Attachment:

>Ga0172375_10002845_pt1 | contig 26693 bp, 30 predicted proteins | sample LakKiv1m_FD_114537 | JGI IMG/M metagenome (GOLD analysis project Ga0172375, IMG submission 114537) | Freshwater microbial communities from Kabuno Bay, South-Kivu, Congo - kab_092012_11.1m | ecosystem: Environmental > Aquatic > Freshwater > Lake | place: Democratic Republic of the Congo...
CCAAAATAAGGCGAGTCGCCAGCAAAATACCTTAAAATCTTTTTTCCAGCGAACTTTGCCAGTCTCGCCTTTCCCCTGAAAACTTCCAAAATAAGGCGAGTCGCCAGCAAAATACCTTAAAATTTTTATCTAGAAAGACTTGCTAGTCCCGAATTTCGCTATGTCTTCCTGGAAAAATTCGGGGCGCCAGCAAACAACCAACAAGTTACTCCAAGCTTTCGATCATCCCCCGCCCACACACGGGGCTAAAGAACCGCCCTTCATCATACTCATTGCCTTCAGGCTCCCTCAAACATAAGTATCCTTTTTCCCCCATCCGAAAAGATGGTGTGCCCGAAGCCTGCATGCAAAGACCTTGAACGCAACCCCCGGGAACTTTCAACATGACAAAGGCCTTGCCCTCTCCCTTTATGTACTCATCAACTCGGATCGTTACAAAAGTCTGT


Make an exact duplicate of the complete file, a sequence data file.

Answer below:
>Ga0172375_10002845_pt1 | contig 26693 bp, 30 predicted proteins | sample LakKiv1m_FD_114537 | JGI IMG/M metagenome (GOLD analysis project Ga0172375, IMG submission 114537) | Freshwater microbial communities from Kabuno Bay, South-Kivu, Congo - kab_092012_11.1m | ecosystem: Environmental > Aquatic > Freshwater > Lake | place: Democratic Republic of the Congo...
CCAAAATAAGGCGAGTCGCCAGCAAAATACCTTAAAATCTTTTTTCCAGCGAACTTTGCCAGTCTCGCCTTTCCCCTGAAAACTTCCAAAATAAGGCGAGTCGCCAGCAAAATACCTTAAAATTTTTATCTAGAAAGACTTGCTAGTCCCGAATTTCGCTATGTCTTCCTGGAAAAATTCGGGGCGCCAGCAAACAACCAACAAGTTACTCCAAGCTTTCGATCATCCCCCGCCCACACACGGGGCTAAAGAACCGCCCTTCATCATACTCATTGCCTTCAGGCTCCCTCAAACATAAGTATCCTTTTTCCCCCATCCGAAAAGATGGTGTGCCCGAAGCCTGCATGCAAAGACCTTGAACGCAACCCCCGGGAACTTTCAACATGACAAAGGCCTTGCCCTCTCCCTTTATGTACTCATCAACTCGGATCGTTACAAAAGTCTGT